Jossi is a five-time X Games medalist from three different disciplines: Big Air (2012 bronze), SuperPipe (2010 silver) and Slopestyle (silver in 2008 and Tignes 2013, gold in Aspen 2016). In both 2012 and 2013, he competed in all three freestyle ski disciplines at XG Aspen — Slopestyle, SuperPipe and Big Air, proving he’s one of the most versatile skiers on the planet. At the 2014 Winter Olympics, Jossi was the only skier to compete in both slopestyle (11th) and halfpipe (4th). Focusing solely on slopestyle in 2016, Wells won his first X Games gold in his 24th start in Aspen. Part of the skiing Wells clan, brothers Beau-James and Byron both have competed in X Games; Byron will be in SuperPipe at XG Oslo.
Switzerland’s Kai Mahler is a three-time XG Aspen Big Air medalist (2 silver, 1 bronze). Known for his stylie spins, Mahler hasn’t jumped on the triples bandwagon (although he can do them) and prefers to throw creative doubles like the switch double Misty 1440. A 2014 Winter Olympian, Mahler also holds his own on the slopestyle course; he finished 16th in the discipline in Sochi. Finished 5th in snowy conditions in Big Air at XG Aspen 2016.
An accomplished veteran with some of the best style in the game, Maas was the first woman to land a 900 in slopestyle competition and continues to push the sport with big spins and stylish rails. The 31-year-old learned to snowboard on the dry slopes of the Netherlands. She is known for her no-nonsense attitude and has competed twice in the Olympics: halfpipe in 2006 (11th) and slopestyle in 2014 (20th). Cheryl is married to X Games gold medalist Stine Brun Kjeldaas (Women’s SBD SuperPipe, 2000), and when not snowboarding around the globe is a busy mom to their two daughters, Lara (4 1/2) and Mila (1 1/2). Landed a switch backside 900 at X Games Aspen 2016, becoming the first woman to do so in a competition.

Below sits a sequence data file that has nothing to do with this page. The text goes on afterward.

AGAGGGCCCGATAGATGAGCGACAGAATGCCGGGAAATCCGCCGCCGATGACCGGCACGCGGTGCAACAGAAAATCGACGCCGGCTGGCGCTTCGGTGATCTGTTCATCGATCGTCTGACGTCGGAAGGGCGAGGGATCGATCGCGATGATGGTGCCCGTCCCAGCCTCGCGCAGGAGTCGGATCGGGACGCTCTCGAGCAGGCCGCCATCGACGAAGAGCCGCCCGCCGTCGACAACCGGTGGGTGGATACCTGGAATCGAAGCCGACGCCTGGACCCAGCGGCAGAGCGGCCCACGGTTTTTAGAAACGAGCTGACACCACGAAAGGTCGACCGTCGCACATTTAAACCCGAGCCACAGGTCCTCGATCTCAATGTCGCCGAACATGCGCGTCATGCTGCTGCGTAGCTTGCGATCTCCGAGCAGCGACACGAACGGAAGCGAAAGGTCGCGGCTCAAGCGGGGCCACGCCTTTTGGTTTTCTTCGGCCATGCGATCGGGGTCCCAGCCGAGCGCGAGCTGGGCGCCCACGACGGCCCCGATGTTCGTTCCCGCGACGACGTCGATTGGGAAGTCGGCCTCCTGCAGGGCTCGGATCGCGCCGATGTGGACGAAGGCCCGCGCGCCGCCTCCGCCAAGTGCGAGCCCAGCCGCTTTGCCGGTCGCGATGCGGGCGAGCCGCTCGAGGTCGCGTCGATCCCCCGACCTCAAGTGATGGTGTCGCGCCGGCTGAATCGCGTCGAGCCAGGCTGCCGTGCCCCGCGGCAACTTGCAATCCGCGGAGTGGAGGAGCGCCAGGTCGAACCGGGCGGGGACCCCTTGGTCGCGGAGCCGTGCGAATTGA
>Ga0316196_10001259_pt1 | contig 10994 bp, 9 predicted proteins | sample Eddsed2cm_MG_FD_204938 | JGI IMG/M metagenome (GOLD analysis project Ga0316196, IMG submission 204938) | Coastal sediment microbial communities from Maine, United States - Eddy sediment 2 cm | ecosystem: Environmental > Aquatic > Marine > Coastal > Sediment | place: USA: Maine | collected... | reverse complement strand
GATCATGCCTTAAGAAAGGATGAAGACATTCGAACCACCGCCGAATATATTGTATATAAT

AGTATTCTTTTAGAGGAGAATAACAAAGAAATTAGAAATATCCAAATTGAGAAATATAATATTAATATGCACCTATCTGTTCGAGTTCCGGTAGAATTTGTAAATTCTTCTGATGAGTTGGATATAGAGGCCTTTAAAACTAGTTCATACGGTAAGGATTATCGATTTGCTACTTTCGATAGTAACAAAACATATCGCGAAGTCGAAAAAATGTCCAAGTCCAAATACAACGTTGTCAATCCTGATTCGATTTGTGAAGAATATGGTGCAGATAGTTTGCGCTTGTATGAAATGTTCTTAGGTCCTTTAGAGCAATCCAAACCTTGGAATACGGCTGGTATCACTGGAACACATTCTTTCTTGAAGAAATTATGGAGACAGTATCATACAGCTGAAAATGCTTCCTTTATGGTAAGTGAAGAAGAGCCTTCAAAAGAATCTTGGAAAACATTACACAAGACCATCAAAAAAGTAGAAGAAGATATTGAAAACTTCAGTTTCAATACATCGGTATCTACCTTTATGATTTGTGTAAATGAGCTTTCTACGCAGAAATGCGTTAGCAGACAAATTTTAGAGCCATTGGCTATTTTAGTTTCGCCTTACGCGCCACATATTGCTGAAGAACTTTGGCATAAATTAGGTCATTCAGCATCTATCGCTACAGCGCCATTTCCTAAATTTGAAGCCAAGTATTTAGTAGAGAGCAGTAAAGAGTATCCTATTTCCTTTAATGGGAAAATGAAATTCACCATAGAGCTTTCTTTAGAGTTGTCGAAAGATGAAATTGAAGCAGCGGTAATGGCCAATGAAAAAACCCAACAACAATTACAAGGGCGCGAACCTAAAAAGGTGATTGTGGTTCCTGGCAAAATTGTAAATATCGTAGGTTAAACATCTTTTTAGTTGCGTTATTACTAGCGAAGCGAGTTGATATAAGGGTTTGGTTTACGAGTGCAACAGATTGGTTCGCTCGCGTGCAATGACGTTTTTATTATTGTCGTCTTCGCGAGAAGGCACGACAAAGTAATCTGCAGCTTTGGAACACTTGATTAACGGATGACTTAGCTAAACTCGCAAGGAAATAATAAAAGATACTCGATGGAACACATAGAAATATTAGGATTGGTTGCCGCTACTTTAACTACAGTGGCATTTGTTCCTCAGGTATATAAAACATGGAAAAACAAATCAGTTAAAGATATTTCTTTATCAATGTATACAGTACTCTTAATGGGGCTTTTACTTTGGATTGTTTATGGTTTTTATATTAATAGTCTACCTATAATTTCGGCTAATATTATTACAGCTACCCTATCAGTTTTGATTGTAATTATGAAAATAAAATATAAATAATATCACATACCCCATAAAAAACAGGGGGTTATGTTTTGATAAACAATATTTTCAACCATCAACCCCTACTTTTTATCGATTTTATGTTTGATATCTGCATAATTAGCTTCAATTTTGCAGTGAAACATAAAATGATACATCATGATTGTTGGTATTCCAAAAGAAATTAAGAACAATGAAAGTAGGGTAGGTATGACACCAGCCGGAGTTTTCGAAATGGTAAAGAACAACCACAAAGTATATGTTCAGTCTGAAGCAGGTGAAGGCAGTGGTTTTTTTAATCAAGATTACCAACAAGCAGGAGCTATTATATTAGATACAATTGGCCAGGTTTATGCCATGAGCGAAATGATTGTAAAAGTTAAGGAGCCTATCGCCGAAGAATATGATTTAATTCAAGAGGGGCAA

Hailey is the up-and-coming face of American slopestyle snowboarding. A member of the U.S. Pro Slopestyle Team, Hailey scored her first major win at the Mammoth stop of the U.S. Grand Prix in 2015. She then earned a podium finish (third) at the Dew Tour Breckenridge in December, firmly cementing her name amongst the world’s elite at just 15 years of age. She’s hard at work being homeschooled while traveling the world to snowboard and still trying to spend some time at home on the beach in San Clemente, CA.
Kleveland’s older sister put him on a snowboard at age 3, and he found much of his early trick inspiration from playing video games. After watching videos of fellow Norwegian rider Torstein Horgmo, Marcus attempted and landed his first double corks when he was 11. His first triple cork 1440 came at 13, setting a record as the youngest rider to land a triple cork. On November 5, 2015, after seeing videos of Billy Morgan and Max Parrot land the first quad corks, he became the third (and youngest) rider to land a quad, making a backside quad 1800 seem almost effortless on Stubai Glacier in Austria.